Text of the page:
6. Robin has been through a hell of a lot, but she still puts herself in harm’s way for the sake of the investigation. What makes Robin so courageous?

I think that… it’s not bravery if you’re not scared. In the last book, Lethal White, and in this book, I hope the reader understands that she has been fighting to return to the person she was meant to be. In other words, she was always planning to do something of this nature, and then her life was derailed by something very bad that happened to her. And I see her as having lost 5 years, the 5 years she spent with her boyfriend from school, whom she then married because that was the place of safety to her. And we’re now seeing her work her way back, very bravely, and through certain challenges, back to the person she was always destined to be.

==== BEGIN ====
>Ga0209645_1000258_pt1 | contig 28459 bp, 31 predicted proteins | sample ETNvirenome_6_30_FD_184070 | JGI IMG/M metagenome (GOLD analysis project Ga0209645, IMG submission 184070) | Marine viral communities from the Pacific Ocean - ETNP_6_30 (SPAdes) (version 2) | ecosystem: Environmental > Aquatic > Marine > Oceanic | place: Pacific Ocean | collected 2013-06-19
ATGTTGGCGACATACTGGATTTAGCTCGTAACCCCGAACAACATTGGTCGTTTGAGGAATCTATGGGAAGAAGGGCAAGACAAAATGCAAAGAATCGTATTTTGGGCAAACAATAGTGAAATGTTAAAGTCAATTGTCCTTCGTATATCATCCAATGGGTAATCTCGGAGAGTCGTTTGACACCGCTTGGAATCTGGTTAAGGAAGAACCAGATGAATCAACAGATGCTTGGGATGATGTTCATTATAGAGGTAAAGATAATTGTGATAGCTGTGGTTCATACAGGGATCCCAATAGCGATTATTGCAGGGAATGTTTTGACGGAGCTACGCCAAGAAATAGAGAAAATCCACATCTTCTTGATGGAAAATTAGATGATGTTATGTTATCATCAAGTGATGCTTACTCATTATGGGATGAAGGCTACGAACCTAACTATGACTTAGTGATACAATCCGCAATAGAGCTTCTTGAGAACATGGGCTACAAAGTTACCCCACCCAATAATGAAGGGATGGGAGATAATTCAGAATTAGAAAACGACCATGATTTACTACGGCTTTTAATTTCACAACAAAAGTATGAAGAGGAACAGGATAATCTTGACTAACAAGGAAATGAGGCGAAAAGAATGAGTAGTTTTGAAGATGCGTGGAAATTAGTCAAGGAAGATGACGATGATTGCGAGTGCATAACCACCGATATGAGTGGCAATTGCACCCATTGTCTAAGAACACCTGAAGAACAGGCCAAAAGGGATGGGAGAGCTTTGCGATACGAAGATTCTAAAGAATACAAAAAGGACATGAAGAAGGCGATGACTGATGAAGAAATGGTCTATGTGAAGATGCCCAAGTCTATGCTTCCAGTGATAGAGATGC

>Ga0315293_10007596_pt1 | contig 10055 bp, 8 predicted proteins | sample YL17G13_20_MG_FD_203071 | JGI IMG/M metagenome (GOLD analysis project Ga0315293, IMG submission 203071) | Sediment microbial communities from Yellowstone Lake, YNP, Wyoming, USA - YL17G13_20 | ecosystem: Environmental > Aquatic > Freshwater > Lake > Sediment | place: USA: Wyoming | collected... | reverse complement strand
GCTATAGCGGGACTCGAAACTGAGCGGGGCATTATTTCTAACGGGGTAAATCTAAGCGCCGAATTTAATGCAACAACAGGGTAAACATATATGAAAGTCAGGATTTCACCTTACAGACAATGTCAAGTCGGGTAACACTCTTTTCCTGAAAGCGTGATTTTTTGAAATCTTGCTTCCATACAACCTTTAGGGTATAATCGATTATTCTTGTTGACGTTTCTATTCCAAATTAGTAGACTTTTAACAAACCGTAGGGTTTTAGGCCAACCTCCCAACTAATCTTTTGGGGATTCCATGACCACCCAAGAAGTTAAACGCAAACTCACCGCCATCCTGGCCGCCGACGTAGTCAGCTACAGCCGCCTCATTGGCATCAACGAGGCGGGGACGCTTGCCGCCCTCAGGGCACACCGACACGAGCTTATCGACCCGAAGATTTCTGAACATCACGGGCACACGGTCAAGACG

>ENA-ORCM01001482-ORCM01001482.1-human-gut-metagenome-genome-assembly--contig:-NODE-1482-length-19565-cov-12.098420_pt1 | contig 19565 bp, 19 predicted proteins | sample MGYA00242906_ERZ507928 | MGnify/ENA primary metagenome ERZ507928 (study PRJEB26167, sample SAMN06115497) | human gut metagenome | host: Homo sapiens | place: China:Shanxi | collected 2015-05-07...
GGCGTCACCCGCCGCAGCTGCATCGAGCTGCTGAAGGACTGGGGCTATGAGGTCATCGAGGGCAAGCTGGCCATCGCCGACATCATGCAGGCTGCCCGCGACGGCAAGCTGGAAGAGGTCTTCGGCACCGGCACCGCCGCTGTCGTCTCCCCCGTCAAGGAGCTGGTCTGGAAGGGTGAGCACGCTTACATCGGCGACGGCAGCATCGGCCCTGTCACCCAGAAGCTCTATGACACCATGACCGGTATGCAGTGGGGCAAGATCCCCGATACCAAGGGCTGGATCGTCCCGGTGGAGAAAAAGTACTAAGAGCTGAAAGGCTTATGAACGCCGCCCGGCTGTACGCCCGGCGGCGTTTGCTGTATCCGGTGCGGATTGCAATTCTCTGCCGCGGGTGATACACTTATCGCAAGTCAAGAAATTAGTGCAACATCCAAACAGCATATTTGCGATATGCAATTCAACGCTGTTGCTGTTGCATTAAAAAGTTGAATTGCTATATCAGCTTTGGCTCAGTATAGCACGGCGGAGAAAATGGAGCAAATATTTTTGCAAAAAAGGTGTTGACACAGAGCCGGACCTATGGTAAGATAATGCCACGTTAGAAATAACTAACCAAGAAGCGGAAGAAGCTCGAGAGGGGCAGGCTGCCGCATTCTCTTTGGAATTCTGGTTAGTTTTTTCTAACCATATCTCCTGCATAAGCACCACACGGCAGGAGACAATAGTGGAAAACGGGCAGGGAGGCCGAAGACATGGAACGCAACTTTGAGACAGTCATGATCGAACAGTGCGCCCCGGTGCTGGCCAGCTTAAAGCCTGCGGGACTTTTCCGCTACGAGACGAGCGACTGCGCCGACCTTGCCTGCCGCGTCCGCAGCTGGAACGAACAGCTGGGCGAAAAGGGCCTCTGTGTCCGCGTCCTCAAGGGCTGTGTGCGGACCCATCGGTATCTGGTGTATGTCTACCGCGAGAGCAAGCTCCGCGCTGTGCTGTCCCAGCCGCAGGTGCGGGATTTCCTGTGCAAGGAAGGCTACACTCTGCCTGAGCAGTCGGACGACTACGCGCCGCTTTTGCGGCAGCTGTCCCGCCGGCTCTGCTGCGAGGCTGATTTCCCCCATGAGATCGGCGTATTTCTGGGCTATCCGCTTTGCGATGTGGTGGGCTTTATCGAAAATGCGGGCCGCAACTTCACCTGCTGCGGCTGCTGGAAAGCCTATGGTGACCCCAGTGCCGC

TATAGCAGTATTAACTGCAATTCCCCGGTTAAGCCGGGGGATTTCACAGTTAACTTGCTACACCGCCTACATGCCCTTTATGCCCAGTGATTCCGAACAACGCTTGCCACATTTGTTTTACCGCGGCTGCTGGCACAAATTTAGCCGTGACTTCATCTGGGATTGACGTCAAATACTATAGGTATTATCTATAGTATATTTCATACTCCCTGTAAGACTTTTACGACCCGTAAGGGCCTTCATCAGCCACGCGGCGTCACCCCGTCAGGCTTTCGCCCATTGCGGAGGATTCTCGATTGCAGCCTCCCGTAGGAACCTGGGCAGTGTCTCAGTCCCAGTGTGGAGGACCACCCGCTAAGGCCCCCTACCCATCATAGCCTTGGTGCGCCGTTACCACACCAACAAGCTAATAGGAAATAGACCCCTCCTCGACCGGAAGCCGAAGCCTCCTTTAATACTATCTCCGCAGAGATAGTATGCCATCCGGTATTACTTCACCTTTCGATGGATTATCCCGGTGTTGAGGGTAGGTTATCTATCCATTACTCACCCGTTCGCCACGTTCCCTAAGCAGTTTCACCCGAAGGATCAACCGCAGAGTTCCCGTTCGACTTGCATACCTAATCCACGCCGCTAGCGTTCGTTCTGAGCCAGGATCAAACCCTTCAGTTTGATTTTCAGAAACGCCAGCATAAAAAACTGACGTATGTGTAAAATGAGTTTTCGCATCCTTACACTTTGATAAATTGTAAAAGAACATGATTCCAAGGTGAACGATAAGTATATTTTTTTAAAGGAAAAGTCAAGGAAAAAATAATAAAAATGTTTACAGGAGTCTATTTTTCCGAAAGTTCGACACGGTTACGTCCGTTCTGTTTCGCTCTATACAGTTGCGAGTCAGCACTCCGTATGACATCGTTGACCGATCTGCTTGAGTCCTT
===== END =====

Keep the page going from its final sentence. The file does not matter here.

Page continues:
I think Robin makes a far better detective than I ever would and she has skills that I don’t have – she can drive very well and I can’t drive at all. But there is a bit of my life experience in Robin – that feeling of being compelled to do what scares you — is something that I can empathize with.

Rowling-Galbraith highlights here the correspondence between Robin’s rape and consequent decisions and struggles to regain her identity as something greater than ‘victim’ with the author’s experiences of assault, escape, and recovery. Readers willing even eager to read her books through an autobiographical lens are given Rowling’s okay here for that perspective and interpretation.

7. Will Robin and Strike ever get together?

My honest answer is I think they’re both quite damaged people. Robin’s damage is very obvious. It’s been explicit since I think the third book. She’s been thru something very traumatic. His trauma is also very obvious – he’s lost a leg – but he’s damaged emotionally and you see in this book what his childhood was. It was a very odd and disrupted one. So my feeling is that they need to do a degree of healing before they – or he – is able to have a relationship of the kind I know a lot of readers would like them to have. They do take a big step forward in this book.